Colocasia esculenta is thought to be not native to Southern India and Southeast Asia, but is widely naturalised. It is a perennial, tropical plant primarily grown as a root vegetable for its edible starchy corm, and as a leaf vegetable. It is a food staple in African, Oceanic and South Indian cultures and is believed to have been one of the earliest cultivated plants. Colocasia is thought to have originated in the Indomalaya ecozone, perhaps in East India, Nepal and Bangladesh, and spread by cultivation eastward into Southeast Asia, East Asia and the Pacific Islands; westward to Egypt and the eastern Mediterranean Basin; and then southward and westward from there into East Africa and West Africa, where it spread to the Caribbean and Americas. It is known by many local names and often referred to as "elephant ears" when grown as an ornamental plant.
Taro was a department of the First French Empire in present-day Italy. It was named after the Taro river. It was formed in 1808, when the Duchy of Parma, Piacenza and Guastalla was annexed by France under the Treaty of Lunéville. Its capital was Parma.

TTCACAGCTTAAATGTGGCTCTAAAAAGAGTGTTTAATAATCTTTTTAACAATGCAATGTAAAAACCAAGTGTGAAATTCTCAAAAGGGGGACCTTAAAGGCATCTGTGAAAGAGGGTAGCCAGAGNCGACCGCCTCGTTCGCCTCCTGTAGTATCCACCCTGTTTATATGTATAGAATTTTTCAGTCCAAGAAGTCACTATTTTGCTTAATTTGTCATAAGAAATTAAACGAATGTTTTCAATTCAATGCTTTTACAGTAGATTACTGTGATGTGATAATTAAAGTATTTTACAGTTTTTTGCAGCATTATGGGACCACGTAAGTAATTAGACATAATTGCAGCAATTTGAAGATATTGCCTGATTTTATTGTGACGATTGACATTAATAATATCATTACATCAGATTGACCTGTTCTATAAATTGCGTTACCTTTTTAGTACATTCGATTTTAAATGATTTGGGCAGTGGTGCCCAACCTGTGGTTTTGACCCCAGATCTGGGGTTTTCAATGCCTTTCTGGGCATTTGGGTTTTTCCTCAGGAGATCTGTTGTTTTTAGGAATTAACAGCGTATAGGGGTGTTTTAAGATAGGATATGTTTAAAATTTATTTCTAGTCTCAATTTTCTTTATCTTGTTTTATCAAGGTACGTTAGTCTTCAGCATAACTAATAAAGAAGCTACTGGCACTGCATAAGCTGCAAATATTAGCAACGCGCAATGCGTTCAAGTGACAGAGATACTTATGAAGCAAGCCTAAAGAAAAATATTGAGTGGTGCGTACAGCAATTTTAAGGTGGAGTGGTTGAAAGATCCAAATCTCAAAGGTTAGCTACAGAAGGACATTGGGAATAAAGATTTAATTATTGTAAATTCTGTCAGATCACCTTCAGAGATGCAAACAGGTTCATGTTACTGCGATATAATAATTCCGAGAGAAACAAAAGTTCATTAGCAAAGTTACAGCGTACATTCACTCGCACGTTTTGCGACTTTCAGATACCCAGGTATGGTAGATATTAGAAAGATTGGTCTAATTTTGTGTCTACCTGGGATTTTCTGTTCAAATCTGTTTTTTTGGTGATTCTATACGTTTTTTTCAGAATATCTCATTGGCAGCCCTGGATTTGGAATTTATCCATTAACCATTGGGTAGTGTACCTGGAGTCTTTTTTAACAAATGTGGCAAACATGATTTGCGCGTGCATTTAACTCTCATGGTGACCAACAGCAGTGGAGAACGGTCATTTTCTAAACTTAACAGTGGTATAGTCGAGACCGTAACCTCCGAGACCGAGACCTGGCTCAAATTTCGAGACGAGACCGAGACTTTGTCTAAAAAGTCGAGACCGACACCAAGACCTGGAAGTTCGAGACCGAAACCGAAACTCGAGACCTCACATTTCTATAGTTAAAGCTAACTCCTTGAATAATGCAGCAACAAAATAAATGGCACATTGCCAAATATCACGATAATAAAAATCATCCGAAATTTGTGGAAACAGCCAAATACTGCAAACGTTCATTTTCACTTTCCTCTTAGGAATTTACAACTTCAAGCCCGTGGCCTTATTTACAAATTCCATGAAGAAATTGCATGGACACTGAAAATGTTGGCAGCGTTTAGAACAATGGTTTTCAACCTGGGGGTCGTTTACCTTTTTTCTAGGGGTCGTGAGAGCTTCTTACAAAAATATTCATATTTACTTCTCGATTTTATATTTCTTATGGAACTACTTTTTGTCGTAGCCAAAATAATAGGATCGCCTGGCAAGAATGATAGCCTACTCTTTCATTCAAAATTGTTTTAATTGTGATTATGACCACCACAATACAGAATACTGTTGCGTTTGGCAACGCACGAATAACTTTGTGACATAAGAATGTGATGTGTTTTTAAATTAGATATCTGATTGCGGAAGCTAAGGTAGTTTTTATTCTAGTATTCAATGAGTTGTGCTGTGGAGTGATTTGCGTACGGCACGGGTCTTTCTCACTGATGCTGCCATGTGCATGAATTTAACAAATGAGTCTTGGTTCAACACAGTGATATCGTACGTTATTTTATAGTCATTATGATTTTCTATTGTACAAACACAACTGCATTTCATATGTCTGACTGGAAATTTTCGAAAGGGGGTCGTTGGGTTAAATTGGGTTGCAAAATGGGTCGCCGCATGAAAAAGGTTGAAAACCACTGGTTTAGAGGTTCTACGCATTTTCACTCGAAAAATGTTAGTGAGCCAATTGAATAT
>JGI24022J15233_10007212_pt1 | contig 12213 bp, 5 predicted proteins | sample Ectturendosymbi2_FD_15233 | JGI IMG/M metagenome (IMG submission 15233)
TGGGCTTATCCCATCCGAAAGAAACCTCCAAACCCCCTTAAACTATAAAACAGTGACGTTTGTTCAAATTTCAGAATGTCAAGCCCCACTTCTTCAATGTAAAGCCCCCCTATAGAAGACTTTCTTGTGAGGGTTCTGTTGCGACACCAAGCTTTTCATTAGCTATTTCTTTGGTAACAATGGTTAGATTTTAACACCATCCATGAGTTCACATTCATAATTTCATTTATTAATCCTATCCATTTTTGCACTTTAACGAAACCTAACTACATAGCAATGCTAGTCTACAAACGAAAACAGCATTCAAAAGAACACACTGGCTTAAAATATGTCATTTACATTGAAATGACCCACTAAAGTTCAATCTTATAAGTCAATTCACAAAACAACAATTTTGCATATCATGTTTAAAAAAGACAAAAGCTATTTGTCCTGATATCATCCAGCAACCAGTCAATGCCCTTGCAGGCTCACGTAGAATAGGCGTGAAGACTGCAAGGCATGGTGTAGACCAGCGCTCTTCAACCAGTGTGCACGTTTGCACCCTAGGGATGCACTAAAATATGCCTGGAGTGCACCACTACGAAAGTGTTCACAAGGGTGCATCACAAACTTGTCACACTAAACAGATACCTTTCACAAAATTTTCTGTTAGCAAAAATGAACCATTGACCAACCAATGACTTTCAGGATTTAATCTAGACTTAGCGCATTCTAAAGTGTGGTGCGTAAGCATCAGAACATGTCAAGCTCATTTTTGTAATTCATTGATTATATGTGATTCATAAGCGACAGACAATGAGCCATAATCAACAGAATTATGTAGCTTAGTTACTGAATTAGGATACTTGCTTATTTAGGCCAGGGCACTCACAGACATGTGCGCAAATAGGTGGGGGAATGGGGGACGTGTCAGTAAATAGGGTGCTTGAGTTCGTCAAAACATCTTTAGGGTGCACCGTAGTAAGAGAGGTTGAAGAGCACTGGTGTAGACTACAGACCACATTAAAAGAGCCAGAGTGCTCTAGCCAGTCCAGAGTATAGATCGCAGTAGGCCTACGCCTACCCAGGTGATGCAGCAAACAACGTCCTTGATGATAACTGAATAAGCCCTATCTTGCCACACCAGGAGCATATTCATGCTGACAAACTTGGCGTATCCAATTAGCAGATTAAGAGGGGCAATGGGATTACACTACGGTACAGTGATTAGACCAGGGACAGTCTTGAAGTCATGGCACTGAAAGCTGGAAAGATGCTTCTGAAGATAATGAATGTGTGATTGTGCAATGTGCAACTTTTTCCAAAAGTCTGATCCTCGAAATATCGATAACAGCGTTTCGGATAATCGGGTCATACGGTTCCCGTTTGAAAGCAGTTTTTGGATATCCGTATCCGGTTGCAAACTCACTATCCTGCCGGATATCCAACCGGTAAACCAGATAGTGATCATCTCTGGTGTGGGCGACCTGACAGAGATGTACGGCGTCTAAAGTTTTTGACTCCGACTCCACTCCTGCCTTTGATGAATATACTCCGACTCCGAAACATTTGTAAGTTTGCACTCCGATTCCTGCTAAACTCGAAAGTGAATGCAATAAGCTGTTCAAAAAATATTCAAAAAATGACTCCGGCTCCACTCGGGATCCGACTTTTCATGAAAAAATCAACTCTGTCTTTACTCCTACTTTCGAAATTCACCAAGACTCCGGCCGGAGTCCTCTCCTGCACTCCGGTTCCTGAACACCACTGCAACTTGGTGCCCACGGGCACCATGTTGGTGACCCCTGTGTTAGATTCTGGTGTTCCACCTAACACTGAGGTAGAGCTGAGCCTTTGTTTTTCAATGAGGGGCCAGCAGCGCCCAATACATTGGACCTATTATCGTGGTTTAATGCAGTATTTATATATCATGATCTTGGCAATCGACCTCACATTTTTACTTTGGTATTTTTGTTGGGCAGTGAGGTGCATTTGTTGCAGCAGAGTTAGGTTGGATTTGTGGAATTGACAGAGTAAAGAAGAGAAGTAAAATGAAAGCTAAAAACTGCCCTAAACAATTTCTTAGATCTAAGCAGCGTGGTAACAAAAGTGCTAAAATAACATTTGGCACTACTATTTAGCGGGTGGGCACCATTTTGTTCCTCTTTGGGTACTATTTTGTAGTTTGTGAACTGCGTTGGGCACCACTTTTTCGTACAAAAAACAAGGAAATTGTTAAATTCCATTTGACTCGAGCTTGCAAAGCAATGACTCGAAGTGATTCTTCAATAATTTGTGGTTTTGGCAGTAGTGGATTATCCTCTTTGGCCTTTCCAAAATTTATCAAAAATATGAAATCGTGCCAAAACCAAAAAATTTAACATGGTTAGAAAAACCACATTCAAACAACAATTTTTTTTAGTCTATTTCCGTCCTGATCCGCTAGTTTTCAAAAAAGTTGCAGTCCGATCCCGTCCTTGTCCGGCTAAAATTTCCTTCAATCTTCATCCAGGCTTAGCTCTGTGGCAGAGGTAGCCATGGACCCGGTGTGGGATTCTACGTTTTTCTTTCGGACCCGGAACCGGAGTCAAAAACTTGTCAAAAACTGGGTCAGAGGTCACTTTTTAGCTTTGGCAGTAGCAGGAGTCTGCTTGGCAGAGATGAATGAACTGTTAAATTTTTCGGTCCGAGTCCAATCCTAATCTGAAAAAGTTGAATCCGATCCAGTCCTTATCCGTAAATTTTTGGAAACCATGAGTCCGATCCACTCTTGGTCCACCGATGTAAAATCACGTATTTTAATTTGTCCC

The department was disbanded after the defeat of Napoleon in 1814. At the Congress of Vienna, the Duchy was restored and given to Marie Louise, Napoleon's wife. Its territory is now divided between the Italian provinces of Parma and Piacenza.
The most notable person born in the then-Département of Taro was the composer Giuseppe Verdi (born 9 or 10 October 1813 in the village of Le Roncole near Busseto).
, is a stand-alone Japanese given name or a common name suffix for males (literally meaning "eldest son"). Tarō can also be used as a surname.
The Taro (Latin Tarus) is a river in Emilia-Romagna, in northern Italy. It is a tributary of the Po and is long. It flows almost entirely in the province of Parma, west of the city Parma. The Taro flows into the Po near Gramignazzo, a frazione of the comune of Sissa, north of Parma.
The Val di Taro, or Taro valley, the drainage basin of the river, occupies an area of . The principal affluents of the Taro are the Ceno, Recchio and Stirone; others are the Gotra and Tarodine. Both the Taro and the Ceno rise on Monte Penna, elevation , in the Apennine Mountains on the border between the provinces of Genoa and Parma.
The river shows strong seasonal variability. In summer it can easily dry, while in rainy periods it can reach a discharge of : this value can double on rare occasions, known , "centennial floods", such as that of November 9, 1982.
The Val di Taro was of strategic importance during the Middle Ages, as it was traversed by the Via Francigena, the pilgrim route and main connection between Rome and France in that era.